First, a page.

I think this belongs in the Effects forum -- you can ask a mod to move it. Many guys there could answer your question. You also might want to check out the DIY section of the Amp FAQ sticky in the Amps forum. ;)
     
  6. UncleFluffy

    UncleFluffy

    Mar 8, 2009
    California
    Head Tinkerer, The Flufflab
    If you're starting out. first put everything together in temporary form on a breadboard to check your basic understanding.

    After that, you can move up to stripboard construction. It's pretty simple and a lot less hassle than making your own PCBs.

    (Unless you can buy a pre-made PCB for the circuit you're building, which is a far easier option).

    Once you've mastered that, you can graduate to making PCBs. It's not hard, but you're better off getting the basics right first rather than trying to learn everything at once.
     
  7. UncleFluffy

    UncleFluffy

    Mar 8, 2009
    California
    Head Tinkerer, The Flufflab
    Additional: perf-board (without the strips) construction is a PITA. Much easier to arrange everything on stripboard and just wire component-side where needed.
     
  8. Bob Lee (QSC)

    Bob Lee (QSC) In case you missed it, I work for QSC Audio! Commercial User

    Jul 3, 2001
    Costa Mesa, Calif.
    Technical Communications Developer, QSC Audio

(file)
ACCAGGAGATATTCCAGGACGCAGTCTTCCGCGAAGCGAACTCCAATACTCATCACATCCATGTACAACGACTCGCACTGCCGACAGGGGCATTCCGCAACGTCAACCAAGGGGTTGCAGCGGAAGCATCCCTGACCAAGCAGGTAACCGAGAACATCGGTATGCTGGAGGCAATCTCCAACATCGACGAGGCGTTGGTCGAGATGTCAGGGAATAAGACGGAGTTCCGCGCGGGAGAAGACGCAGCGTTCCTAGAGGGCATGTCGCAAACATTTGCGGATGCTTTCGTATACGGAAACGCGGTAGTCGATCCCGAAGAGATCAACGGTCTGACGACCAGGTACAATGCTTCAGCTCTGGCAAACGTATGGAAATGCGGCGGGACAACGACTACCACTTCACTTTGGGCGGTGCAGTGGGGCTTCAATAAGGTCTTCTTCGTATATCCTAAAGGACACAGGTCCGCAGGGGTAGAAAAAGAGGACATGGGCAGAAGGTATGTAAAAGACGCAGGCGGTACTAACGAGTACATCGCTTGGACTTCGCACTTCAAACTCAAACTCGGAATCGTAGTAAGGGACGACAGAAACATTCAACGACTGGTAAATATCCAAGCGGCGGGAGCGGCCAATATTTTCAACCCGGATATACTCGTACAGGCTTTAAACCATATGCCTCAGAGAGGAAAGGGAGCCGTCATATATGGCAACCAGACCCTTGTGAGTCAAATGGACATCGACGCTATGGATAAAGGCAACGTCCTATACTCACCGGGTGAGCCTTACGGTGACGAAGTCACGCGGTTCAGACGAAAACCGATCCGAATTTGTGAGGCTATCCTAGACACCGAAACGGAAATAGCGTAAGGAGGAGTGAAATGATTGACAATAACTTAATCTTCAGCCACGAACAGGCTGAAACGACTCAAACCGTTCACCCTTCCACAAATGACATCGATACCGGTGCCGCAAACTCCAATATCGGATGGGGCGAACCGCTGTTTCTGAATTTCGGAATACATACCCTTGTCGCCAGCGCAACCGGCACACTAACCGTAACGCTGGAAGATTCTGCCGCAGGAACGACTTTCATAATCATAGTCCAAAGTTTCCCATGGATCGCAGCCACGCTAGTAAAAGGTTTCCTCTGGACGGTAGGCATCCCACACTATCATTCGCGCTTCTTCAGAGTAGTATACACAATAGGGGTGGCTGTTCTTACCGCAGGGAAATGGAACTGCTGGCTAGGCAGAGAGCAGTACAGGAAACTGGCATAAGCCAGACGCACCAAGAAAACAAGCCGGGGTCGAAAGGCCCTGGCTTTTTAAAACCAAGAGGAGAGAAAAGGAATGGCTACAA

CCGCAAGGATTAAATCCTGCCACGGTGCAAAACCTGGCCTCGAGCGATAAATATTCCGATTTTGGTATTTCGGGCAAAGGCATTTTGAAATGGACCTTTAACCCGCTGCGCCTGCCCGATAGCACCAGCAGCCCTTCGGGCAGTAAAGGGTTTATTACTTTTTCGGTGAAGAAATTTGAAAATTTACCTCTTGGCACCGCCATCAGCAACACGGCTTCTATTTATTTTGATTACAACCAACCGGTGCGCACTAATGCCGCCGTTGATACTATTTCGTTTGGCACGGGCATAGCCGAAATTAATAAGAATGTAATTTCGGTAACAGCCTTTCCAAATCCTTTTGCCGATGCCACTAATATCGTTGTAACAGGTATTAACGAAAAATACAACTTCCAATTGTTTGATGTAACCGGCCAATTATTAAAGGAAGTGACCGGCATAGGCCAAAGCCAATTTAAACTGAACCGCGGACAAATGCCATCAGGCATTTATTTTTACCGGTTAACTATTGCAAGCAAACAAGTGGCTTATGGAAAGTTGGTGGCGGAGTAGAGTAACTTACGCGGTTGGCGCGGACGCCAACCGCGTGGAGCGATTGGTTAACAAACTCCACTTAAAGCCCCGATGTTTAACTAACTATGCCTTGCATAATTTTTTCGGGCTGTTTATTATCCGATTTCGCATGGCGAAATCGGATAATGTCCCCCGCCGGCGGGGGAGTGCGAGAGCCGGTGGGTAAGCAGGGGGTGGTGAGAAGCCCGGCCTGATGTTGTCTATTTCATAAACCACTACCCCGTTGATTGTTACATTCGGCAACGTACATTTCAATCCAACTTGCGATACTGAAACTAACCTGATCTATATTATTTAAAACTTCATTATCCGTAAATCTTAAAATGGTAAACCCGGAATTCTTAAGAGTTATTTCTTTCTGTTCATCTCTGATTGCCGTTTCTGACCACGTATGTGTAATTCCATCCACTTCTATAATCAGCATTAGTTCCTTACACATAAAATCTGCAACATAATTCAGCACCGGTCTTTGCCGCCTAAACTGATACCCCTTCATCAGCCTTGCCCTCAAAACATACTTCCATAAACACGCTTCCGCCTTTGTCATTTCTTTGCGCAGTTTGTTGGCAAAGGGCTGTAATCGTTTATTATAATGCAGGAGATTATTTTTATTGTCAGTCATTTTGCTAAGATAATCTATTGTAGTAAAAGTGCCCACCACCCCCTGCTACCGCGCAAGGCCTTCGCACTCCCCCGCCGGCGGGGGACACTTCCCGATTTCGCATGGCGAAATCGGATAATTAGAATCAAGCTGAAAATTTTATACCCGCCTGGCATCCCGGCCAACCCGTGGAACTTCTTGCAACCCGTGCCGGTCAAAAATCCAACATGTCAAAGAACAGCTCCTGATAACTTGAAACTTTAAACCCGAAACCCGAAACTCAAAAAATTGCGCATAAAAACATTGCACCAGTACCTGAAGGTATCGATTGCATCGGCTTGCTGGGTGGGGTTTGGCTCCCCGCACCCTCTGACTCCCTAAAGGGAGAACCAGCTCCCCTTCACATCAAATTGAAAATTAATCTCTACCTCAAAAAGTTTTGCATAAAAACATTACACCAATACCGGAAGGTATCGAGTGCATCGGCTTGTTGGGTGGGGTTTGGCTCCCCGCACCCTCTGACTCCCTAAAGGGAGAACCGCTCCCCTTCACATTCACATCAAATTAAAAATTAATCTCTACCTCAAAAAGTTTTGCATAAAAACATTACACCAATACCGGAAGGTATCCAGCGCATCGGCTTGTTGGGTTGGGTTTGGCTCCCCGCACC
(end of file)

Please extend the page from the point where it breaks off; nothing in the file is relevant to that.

Back in my teens I used to gobble up books like Electronic Projects for Musicians (by Craig Anderton) and stuff like that. That book in particular had chapters on what you're asking about. And it has lots of cool projects, many of which are still buildable today.
     
  9. ehque

    ehque

    Jan 8, 2006
    Singapore
    .
     
  10. Passinwind

    Passinwind I know nothing. Commercial User

    Dec 3, 2003
    Columbia River Gorge, WA.
    Owner/Designer &Toaster Tech Passinwind Electronics
    +1

    Still a great resource, to this day.
     
  11. Apologies, I'll asked for it to be moved. Sorry, I hate it when I do this... I'm never quite sure where to put stuff...

    I'll try to breadboard stuff before I solder it, I've heard that's the way to go for testing.

    And thanks for the info Bob, I'll check that one out at my library, and if I can't find it, Amazon!

    Thanks again everyone!

    Kyle
     
  12. Passinwind

    Passinwind I know nothing. Commercial User

    Dec 3, 2003
    Columbia River Gorge, WA.
    Owner/Designer &Toaster Tech Passinwind Electronics
    No worries Kyle. Hopefully you'll get lots more good answers in that forum. When guys like Bob and I started on this path it was a lot harder to find good info. I spent a ton of time in college libraries, and I was in way over my head most of the time. But that can be fun in its own way too...:cool:
     
  13. Ehh... I like perfboard...

    ...but then, I don't mind wire wrapping either.
     
  14. ByF

    ByF

    May 19, 2009
    Yeah, I've always used breadboard to sort things out, then perfboard. But I don't build anything very complicated.

    Ed